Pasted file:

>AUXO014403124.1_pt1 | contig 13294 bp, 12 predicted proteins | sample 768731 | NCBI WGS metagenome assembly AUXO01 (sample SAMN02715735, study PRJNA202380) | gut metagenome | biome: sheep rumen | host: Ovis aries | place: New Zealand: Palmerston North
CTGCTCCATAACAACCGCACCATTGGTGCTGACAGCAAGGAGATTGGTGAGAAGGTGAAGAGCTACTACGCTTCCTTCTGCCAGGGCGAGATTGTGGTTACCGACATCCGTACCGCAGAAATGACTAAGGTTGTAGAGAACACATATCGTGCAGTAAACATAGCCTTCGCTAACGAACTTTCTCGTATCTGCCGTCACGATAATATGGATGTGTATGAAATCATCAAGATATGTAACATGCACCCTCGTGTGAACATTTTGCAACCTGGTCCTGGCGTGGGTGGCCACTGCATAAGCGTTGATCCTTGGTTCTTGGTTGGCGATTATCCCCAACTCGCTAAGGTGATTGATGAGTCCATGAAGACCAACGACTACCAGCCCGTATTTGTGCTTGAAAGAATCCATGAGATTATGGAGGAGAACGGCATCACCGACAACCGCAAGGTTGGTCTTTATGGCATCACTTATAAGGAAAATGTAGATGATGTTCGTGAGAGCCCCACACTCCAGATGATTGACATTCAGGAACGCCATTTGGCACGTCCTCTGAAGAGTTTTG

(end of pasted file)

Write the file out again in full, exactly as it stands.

>AUXO014403124.1_pt1 | contig 13294 bp, 12 predicted proteins | sample 768731 | NCBI WGS metagenome assembly AUXO01 (sample SAMN02715735, study PRJNA202380) | gut metagenome | biome: sheep rumen | host: Ovis aries | place: New Zealand: Palmerston North
CTGCTCCATAACAACCGCACCATTGGTGCTGACAGCAAGGAGATTGGTGAGAAGGTGAAGAGCTACTACGCTTCCTTCTGCCAGGGCGAGATTGTGGTTACCGACATCCGTACCGCAGAAATGACTAAGGTTGTAGAGAACACATATCGTGCAGTAAACATAGCCTTCGCTAACGAACTTTCTCGTATCTGCCGTCACGATAATATGGATGTGTATGAAATCATCAAGATATGTAACATGCACCCTCGTGTGAACATTTTGCAACCTGGTCCTGGCGTGGGTGGCCACTGCATAAGCGTTGATCCTTGGTTCTTGGTTGGCGATTATCCCCAACTCGCTAAGGTGATTGATGAGTCCATGAAGACCAACGACTACCAGCCCGTATTTGTGCTTGAAAGAATCCATGAGATTATGGAGGAGAACGGCATCACCGACAACCGCAAGGTTGGTCTTTATGGCATCACTTATAAGGAAAATGTAGATGATGTTCGTGAGAGCCCCACACTCCAGATGATTGACATTCAGGAACGCCATTTGGCACGTCCTCTGAAGAGTTTTG